Jerry Spagnoli Limestone Facade (Columns), NYC
Medium Daguerreotype (1/2 plate)
Mount in full leatherette case
Photo Date 1994 Print Date 1994
Dimensions 0 x 0 in. (0 x 0 mm)
Photo Country United States (USA)
Photographer Country United States (USA)
Contact Alex Novak and Marthe Smith
About This Image
Photographer's signature and date "9/4/94" etched on back of plate. In modern black leather case with brass matt and red velvet padding.
Jerry Spagnoli (New York, 1956), a photographer since the mid-1970s, is best known for his work with the daguerreotype process, a complex photographic technique invented in 1839 that produces images on highly polished, silver clad copper plates. Initiating his exploration of the daguerreotype in San Francisco in 1994, Spagnoli experimented with 19th-century materials and studied the effects achieved by early practitioners to understand the technical aspects of the process, as well as its expressive and visual potential as a medium.
He began work on an ongoing series entitled “The Last Great Daguerreian Survey of the 20th Century” in 1995, continuing the series upon returning to the east coast in 1998. The project features views of the metropolis as well as images of historically significant events including the destruction of the World Trade Center on 9/11, the vigil following the disappearance of John F. Kennedy, Jr., and Times Square at midnight on the eve of the new millennium. Considered the leading expert in the revitalization of the daguerreotype process, Spagnoli is also noted for his collaboration with artist Chuck Close on daguerreotype portraits and nudes.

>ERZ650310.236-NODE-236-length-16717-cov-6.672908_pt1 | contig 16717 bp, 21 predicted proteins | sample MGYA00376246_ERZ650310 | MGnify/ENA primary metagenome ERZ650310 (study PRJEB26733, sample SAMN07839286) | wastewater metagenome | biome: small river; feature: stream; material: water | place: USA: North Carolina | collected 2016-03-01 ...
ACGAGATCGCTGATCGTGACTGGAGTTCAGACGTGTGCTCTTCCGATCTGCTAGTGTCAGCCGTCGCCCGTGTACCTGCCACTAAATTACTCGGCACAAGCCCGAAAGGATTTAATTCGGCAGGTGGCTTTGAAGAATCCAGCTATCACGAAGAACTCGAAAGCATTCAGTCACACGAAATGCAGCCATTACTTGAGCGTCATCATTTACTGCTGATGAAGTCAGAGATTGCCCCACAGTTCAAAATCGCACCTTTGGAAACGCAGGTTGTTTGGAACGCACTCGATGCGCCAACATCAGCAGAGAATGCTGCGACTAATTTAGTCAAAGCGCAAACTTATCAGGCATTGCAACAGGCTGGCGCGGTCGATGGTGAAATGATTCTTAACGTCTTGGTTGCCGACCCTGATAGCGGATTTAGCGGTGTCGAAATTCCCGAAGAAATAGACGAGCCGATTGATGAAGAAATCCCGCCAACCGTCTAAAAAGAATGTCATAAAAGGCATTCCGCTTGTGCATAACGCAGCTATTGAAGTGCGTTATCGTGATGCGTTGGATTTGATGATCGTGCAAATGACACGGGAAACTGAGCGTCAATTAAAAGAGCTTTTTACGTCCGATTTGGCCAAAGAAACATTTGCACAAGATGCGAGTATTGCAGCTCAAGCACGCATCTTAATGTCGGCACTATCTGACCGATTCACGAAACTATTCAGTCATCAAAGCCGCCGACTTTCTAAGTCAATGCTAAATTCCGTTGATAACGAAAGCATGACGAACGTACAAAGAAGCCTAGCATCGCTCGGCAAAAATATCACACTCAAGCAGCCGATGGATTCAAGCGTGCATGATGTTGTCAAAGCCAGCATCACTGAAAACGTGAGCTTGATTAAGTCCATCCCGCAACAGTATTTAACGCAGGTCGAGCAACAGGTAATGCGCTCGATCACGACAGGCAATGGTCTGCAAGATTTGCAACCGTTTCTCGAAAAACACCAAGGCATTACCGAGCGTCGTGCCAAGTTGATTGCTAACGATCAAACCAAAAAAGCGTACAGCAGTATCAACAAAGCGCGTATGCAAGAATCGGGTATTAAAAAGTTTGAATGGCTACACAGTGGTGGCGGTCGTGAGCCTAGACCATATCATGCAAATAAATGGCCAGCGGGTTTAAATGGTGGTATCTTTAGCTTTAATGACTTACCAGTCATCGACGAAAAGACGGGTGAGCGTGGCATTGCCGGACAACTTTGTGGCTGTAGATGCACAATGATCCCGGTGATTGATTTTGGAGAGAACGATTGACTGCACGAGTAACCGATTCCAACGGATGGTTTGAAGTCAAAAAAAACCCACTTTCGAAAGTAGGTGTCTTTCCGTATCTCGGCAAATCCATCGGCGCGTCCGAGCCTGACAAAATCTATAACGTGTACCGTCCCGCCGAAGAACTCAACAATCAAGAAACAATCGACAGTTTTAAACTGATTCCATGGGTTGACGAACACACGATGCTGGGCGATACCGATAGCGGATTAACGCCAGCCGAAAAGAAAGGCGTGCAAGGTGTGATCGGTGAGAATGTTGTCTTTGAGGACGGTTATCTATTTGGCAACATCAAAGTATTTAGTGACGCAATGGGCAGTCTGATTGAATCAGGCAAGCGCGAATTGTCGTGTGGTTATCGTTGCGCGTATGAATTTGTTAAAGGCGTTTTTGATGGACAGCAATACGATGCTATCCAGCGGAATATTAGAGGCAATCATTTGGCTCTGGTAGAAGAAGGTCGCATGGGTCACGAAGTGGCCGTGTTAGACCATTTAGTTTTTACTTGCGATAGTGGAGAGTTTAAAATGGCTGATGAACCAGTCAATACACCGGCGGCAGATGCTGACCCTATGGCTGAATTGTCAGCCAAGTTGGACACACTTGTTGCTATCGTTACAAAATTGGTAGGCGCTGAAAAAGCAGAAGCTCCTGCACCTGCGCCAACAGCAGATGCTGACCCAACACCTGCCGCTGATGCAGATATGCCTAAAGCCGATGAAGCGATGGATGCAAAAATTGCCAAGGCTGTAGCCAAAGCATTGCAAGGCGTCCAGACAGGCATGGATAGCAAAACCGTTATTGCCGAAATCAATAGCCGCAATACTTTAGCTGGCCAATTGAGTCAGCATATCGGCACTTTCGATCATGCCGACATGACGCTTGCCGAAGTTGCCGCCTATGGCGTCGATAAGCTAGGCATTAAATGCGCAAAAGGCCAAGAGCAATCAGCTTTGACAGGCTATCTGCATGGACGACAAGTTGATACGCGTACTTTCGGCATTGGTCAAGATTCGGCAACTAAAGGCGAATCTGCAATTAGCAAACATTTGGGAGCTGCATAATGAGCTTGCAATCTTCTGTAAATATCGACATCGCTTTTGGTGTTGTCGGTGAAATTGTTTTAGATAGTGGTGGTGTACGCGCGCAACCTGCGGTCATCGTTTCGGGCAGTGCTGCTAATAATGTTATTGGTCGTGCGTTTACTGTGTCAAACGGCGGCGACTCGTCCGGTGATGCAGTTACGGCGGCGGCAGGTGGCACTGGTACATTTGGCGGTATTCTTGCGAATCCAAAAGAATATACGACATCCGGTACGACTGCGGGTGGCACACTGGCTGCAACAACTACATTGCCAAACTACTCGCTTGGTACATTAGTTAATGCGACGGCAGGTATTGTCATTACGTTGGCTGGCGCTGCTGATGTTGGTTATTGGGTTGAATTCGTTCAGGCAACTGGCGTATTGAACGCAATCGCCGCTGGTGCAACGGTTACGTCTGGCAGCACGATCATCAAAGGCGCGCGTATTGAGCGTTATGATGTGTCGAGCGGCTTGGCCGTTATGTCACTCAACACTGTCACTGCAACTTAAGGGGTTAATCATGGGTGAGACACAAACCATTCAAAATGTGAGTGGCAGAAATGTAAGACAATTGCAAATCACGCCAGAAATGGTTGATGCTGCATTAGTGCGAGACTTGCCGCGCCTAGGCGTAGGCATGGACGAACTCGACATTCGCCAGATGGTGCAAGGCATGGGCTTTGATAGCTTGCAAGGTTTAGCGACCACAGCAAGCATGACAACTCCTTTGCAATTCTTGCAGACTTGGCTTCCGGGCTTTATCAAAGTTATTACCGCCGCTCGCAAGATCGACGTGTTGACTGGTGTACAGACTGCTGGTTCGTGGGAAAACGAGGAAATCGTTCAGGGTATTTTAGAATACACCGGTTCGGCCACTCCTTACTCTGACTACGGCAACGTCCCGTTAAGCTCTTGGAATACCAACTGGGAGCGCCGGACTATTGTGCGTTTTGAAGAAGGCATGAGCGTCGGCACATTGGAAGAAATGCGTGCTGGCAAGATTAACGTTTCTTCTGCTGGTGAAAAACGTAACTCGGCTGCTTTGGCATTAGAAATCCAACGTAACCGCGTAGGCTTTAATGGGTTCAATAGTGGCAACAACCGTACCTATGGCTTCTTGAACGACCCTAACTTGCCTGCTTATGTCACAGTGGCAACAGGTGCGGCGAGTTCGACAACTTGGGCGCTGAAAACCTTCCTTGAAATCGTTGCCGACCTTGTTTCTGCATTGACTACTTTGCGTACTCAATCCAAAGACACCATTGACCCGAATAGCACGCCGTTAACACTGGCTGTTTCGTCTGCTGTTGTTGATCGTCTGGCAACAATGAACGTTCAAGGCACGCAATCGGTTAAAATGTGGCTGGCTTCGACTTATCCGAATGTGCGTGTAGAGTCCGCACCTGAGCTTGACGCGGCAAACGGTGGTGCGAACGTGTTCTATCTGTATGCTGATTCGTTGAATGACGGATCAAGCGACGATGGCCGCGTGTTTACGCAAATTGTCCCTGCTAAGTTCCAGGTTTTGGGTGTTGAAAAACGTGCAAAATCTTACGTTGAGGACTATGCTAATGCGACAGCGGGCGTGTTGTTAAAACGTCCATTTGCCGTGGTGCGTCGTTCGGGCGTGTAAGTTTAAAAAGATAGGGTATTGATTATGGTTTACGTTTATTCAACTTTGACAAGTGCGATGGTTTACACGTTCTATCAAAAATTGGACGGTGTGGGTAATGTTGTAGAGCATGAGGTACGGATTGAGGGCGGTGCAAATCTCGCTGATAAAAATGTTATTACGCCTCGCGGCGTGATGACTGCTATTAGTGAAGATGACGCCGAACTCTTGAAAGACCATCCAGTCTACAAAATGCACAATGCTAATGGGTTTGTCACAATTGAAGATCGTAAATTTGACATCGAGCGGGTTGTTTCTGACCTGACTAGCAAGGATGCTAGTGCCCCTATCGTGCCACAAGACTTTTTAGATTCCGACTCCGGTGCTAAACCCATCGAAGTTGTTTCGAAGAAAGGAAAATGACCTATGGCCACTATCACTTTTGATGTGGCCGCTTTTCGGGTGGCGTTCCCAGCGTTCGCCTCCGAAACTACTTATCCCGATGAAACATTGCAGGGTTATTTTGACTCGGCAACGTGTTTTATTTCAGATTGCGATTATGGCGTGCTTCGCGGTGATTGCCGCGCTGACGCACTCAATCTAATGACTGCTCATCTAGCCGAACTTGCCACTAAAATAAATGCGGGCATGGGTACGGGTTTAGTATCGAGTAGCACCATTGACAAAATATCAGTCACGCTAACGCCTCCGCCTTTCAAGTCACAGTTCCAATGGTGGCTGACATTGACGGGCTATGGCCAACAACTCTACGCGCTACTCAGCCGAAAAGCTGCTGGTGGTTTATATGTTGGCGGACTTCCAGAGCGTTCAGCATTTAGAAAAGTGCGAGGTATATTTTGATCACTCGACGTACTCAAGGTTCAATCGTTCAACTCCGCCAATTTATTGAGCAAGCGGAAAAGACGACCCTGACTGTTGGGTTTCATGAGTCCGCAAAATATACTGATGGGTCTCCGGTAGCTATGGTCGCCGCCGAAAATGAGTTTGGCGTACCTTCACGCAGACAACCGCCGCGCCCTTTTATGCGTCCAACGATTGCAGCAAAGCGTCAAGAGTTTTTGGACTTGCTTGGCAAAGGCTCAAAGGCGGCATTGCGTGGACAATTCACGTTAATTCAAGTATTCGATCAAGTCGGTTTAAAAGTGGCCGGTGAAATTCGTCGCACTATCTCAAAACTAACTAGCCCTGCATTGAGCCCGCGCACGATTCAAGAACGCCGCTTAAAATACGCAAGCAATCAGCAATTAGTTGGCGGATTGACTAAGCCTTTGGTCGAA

Spagnoli had several important books on his work published, including "Daguerreotypes: 1995-2004, Jerry Spagnoli" by Steidl in 2006, "American Dreaming by Steidl in 2010, and "Heirloom Harvest" by Bloomsbury USA in 2015.
Spagnoli says about his medium: "I've come to appreciate [it] as a presentation method, not simply as an image-generating system. A daguerreotype captured from any source, if properly executed, still presents the image to the viewer with uncanny immediacy.
"Ultimately my use of various materials and methods is centered in my desire to make complicated stories out of the everyday world, which is my apparent subject matter. Photography allows me to engage viewers with images and ideas which are filtered through the abstracting apparatus of the camera and woven into the matrix of its rich history."
His work is in the following museum collections: The Whitney Museum of American Art; The National Portrait Gallery; The Chrysler Museum; The Fogg Museum; The High Museum; The Museum of Fine Arts, Boston; The Museum of Modern Art, New York; The Nelson Atkins Museum; The Art Institute of Chicago; The Oakland Museum; The New York Historical Society; The Museum of the City of New York; The Cleveland Museum; Musee Carnavalet, Paris.
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